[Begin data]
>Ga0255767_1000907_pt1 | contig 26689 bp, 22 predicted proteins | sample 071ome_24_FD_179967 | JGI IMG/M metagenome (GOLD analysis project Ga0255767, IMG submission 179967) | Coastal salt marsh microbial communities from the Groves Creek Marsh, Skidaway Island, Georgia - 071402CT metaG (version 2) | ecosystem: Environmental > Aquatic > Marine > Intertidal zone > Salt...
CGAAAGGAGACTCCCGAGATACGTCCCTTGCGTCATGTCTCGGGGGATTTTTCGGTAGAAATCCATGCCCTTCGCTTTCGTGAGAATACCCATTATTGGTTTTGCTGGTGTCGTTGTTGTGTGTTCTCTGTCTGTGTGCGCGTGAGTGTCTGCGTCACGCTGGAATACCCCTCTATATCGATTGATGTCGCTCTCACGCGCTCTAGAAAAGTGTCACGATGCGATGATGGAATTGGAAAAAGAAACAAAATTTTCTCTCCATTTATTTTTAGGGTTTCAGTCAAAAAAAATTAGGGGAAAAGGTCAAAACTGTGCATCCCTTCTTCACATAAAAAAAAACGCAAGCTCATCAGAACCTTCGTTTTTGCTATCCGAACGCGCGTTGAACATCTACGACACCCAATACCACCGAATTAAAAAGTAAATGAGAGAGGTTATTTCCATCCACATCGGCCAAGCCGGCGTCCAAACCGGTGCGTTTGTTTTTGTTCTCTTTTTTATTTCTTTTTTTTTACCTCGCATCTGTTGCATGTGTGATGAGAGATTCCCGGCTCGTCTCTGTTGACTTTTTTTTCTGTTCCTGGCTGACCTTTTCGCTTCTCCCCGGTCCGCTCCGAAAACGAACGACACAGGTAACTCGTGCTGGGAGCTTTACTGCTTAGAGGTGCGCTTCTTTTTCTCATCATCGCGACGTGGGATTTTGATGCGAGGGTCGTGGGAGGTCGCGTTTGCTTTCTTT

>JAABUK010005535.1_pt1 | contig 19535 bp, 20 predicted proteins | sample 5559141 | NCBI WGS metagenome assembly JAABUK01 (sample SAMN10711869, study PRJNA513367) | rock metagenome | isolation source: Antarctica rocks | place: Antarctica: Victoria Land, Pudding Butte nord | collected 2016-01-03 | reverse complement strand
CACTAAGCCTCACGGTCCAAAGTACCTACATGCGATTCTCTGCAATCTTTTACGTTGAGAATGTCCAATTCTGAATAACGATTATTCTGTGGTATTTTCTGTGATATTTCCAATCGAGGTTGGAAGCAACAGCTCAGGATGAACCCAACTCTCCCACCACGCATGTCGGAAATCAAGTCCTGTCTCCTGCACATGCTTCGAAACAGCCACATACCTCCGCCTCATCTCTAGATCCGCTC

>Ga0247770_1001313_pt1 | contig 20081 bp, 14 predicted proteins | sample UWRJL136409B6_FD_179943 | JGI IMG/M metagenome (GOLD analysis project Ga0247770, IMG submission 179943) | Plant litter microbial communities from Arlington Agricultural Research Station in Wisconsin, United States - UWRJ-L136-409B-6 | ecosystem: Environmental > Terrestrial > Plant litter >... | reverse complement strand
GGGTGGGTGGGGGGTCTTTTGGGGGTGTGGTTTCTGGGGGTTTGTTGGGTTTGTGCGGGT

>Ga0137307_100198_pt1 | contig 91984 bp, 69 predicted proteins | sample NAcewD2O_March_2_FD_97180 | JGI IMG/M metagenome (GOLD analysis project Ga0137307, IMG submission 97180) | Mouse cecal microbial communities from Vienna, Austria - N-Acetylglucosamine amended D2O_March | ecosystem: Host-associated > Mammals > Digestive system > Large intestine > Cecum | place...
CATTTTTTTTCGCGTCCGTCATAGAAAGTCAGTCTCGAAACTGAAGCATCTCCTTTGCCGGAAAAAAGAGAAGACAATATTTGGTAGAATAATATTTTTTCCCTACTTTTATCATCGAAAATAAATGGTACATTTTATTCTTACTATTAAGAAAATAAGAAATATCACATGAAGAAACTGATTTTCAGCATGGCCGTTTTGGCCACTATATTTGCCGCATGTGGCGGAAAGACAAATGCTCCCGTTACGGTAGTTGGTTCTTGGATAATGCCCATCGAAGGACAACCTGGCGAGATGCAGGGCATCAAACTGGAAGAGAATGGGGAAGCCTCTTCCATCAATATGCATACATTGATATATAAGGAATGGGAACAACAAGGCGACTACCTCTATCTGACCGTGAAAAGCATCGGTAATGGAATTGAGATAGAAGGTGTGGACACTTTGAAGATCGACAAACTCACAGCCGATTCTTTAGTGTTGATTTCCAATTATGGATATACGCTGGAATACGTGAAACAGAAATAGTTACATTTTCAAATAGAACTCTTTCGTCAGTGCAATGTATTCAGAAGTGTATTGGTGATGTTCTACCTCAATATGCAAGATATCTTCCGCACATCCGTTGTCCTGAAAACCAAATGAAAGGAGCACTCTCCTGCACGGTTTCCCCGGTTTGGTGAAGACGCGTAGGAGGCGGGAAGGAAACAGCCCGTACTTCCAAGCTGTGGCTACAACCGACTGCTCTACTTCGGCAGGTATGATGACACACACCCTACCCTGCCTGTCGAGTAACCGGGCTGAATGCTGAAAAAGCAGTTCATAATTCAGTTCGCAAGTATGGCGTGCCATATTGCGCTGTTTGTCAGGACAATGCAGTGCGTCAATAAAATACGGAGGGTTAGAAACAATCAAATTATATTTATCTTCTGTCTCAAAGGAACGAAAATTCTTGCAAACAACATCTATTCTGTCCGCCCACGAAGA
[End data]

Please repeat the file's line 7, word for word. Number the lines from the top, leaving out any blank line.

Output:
>Ga0137307_100198_pt1 | contig 91984 bp, 69 predicted proteins | sample NAcewD2O_March_2_FD_97180 | JGI IMG/M metagenome (GOLD analysis project Ga0137307, IMG submission 97180) | Mouse cecal microbial communities from Vienna, Austria - N-Acetylglucosamine amended D2O_March | ecosystem: Host-associated > Mammals > Digestive system > Large intestine > Cecum | place...